Teen Healthy Mind – Exploring Emotions – Navigating Negative Emotions

Navigating Negative Emotions

Have you ever felt angry, stressed, or so overcome with a negative emotion that you might say or do something you later regret? Negative emotions are important messengers & not to be ignored. The more you lean in & learn to listen to what they are trying to tell you, the greater control you can develop in coping with them. Navigating negative emotions is a skill you can learn & practice, and here’s how.

cramp, discomfort
Discomfort

I feel DISCOMFORT

Written by Violaine Guéritault, Ph.D.

What is it?

It’s a sort of feeling or thought that something is not quite right, it feels off and just doesn’t feel good mentally or physically. It makes you feel unsettled and wanting to make it go away one way or the other. It’s unpleasant but it’s usually not intense.

What is it telling you?

It’s telling you something about how you are reacting to your present situation or thought process. It’s asking you to pay attention to what you are really feeling uncomfortable about. Is it boredom, embarrassment, or impatience?

How to manage it?
  • Recognize it, acknowledge it, and name it.
  • Rather than to avoid it or ignore it, open up to the possibility of learning something new about yourself from this experience.
  • Embrace the opportunity to get out of your comfort zone – If you are able to be comfortable with feeling discomfort, then you can achieve almost anything.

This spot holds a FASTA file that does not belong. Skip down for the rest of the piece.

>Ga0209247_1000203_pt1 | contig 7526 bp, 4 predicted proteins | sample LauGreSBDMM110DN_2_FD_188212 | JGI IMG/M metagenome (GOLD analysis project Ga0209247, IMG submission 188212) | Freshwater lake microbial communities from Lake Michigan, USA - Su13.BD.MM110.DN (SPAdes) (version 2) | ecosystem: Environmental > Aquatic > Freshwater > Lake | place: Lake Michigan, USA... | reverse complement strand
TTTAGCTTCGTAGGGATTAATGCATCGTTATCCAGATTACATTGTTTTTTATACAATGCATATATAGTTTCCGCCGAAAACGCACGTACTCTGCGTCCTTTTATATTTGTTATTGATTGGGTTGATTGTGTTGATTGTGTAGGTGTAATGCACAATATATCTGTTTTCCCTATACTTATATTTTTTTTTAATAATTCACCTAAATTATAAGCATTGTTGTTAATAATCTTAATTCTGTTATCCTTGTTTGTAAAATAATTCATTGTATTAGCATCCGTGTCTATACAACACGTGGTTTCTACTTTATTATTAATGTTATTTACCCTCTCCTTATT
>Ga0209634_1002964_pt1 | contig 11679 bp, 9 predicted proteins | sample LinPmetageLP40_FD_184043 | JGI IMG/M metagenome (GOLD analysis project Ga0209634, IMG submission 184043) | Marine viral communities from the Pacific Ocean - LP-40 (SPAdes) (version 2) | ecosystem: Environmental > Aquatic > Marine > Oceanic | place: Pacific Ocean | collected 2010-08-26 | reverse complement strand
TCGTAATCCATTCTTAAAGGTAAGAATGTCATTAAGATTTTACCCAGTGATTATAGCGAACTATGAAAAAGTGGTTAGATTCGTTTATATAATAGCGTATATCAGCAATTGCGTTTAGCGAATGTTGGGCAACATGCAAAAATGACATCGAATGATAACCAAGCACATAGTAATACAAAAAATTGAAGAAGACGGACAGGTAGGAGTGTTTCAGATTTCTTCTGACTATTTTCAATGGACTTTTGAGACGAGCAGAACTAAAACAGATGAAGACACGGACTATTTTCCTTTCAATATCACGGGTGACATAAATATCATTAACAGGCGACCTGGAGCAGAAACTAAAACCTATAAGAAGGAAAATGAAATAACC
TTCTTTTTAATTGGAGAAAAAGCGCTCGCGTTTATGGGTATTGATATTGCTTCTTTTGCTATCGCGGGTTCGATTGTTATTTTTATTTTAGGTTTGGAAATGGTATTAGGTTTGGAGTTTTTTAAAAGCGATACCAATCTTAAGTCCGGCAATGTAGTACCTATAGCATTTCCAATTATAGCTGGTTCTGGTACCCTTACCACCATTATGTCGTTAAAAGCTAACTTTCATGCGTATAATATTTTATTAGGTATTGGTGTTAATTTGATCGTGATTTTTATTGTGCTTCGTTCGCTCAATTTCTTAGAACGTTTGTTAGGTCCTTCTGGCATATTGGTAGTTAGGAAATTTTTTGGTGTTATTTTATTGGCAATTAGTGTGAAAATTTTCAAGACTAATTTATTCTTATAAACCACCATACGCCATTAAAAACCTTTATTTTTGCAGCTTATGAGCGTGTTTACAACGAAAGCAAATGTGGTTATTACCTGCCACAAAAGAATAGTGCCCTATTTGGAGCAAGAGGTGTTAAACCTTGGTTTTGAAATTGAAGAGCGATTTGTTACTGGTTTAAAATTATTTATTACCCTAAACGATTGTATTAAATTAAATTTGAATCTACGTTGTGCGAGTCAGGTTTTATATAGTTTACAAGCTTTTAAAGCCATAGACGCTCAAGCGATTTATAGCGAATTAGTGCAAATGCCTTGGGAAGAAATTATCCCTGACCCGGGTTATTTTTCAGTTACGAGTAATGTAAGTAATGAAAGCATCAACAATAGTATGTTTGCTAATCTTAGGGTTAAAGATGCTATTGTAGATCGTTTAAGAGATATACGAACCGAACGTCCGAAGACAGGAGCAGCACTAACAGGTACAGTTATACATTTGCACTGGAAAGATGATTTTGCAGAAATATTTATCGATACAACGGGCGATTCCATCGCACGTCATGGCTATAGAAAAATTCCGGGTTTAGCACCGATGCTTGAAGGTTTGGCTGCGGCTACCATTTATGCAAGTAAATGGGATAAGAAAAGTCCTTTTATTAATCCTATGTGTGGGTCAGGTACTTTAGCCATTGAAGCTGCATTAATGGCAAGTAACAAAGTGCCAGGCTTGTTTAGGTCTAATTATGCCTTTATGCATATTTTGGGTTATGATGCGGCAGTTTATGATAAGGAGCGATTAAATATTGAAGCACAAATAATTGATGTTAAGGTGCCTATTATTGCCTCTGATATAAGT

• Learn to let go of your expectations.
  • Identify where the discomfort is coming from and attempt to dissolve it by changing the situation or behavior especially if it is discomfort stemming from a negative situation
Fear

I feel FEARFUL

Written by Violaine Guéritault, Ph.D.

What is it?

It’s one of the fundamental human emotions we all experience when faced with the threat of harm either physical or emotional, real or imagined. Traditionally fear is regarded as a “negative emotion” but it actually serves an important role in keeping you safe.

What is it telling you?

Fear is alerting you of a potential and imminent threat. It’s telling you to focus and be ready to act in the face of danger, if that danger is real. If the threat is imagined, it’s telling you to reevaluate your perception and interpretation of a situation. Your learning to cope with the fear of an imagined threat is an invitation to grow as a human being.